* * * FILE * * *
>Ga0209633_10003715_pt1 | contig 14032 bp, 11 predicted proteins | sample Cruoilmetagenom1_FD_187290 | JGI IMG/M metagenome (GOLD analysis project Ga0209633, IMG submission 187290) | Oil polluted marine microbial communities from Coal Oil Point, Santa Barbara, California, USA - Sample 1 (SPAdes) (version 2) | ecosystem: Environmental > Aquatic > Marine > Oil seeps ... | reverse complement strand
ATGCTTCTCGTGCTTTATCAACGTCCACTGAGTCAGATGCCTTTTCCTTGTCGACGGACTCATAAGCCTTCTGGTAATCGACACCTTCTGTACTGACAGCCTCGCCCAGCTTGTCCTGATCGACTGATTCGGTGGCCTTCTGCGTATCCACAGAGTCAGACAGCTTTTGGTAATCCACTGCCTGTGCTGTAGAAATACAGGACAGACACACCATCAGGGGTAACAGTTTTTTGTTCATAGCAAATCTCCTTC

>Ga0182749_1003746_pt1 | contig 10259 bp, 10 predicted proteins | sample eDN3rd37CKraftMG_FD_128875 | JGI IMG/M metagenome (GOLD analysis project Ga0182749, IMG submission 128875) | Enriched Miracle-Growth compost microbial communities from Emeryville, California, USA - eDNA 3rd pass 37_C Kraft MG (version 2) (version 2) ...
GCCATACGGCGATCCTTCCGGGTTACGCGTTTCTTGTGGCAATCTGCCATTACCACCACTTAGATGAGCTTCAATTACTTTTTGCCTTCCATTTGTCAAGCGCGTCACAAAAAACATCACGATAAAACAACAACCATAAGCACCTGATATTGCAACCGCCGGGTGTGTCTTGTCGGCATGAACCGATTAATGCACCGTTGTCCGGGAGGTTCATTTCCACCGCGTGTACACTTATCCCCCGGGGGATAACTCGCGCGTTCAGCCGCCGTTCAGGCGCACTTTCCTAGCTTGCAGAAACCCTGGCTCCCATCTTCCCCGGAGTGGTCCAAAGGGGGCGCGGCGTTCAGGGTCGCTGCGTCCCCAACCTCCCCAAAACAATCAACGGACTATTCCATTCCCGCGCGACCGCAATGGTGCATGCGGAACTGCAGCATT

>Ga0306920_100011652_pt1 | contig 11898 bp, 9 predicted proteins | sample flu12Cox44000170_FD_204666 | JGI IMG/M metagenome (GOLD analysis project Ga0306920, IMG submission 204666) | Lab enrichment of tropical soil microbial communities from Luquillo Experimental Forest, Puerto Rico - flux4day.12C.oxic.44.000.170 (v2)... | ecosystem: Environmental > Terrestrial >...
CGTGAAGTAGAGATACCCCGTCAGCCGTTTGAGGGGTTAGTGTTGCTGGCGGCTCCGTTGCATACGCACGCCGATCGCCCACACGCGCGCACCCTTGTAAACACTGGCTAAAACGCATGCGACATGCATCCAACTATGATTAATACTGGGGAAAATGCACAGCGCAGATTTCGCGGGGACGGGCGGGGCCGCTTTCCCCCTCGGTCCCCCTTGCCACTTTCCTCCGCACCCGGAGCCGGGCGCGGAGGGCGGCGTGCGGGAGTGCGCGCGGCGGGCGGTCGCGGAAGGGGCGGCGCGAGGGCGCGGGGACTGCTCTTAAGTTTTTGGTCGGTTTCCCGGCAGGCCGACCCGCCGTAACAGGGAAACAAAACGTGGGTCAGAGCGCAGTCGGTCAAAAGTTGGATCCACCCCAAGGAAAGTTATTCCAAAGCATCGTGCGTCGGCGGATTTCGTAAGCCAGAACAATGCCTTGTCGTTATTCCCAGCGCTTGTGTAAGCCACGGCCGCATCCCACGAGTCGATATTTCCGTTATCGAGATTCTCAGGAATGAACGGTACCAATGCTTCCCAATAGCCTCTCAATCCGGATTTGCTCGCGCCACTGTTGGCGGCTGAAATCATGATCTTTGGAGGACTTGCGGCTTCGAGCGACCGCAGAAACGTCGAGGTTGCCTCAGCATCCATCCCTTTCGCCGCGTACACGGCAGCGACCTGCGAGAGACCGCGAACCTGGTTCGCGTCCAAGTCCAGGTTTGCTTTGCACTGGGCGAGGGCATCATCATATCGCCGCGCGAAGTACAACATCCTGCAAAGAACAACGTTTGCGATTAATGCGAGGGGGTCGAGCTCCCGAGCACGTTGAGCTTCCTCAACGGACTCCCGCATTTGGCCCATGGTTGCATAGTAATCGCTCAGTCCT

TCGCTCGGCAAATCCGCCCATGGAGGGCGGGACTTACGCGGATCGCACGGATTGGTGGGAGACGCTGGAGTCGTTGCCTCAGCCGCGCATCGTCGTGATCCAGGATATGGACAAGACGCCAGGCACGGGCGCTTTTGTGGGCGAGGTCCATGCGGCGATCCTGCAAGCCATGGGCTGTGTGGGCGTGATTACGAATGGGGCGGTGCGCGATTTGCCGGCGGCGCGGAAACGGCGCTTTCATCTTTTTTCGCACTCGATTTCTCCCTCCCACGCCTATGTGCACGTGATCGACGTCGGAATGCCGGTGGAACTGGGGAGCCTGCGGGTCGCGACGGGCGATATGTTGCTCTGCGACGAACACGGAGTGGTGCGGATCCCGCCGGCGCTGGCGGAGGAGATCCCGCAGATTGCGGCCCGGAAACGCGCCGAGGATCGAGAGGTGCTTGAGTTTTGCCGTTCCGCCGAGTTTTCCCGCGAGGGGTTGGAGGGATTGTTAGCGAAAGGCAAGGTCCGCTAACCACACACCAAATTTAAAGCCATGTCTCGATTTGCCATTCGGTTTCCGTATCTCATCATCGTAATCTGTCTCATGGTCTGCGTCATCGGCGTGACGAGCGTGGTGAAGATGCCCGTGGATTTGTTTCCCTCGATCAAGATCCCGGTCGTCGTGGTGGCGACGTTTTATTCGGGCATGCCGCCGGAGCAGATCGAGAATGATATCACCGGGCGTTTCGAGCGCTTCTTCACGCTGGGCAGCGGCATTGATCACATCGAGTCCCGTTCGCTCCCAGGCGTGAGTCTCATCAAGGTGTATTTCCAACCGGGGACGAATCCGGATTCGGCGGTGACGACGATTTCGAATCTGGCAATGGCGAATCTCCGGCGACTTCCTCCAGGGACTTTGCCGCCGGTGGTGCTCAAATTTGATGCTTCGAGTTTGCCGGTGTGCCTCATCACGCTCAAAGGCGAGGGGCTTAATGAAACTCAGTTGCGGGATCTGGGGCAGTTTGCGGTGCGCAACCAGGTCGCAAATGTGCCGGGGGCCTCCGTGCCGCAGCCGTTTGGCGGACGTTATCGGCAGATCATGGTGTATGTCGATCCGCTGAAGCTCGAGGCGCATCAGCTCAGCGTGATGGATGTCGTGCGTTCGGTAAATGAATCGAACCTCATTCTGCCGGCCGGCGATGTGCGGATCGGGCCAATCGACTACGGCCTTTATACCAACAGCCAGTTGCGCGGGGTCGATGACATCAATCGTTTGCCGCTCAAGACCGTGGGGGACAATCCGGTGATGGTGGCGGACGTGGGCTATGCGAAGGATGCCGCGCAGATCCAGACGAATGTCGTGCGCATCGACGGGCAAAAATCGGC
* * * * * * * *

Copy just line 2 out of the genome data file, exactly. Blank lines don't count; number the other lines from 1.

ATGCTTCTCGTGCTTTATCAACGTCCACTGAGTCAGATGCCTTTTCCTTGTCGACGGACTCATAAGCCTTCTGGTAATCGACACCTTCTGTACTGACAGCCTCGCCCAGCTTGTCCTGATCGACTGATTCGGTGGCCTTCTGCGTATCCACAGAGTCAGACAGCTTTTGGTAATCCACTGCCTGTGCTGTAGAAATACAGGACAGACACACCATCAGGGGTAACAGTTTTTTGTTCATAGCAAATCTCCTTC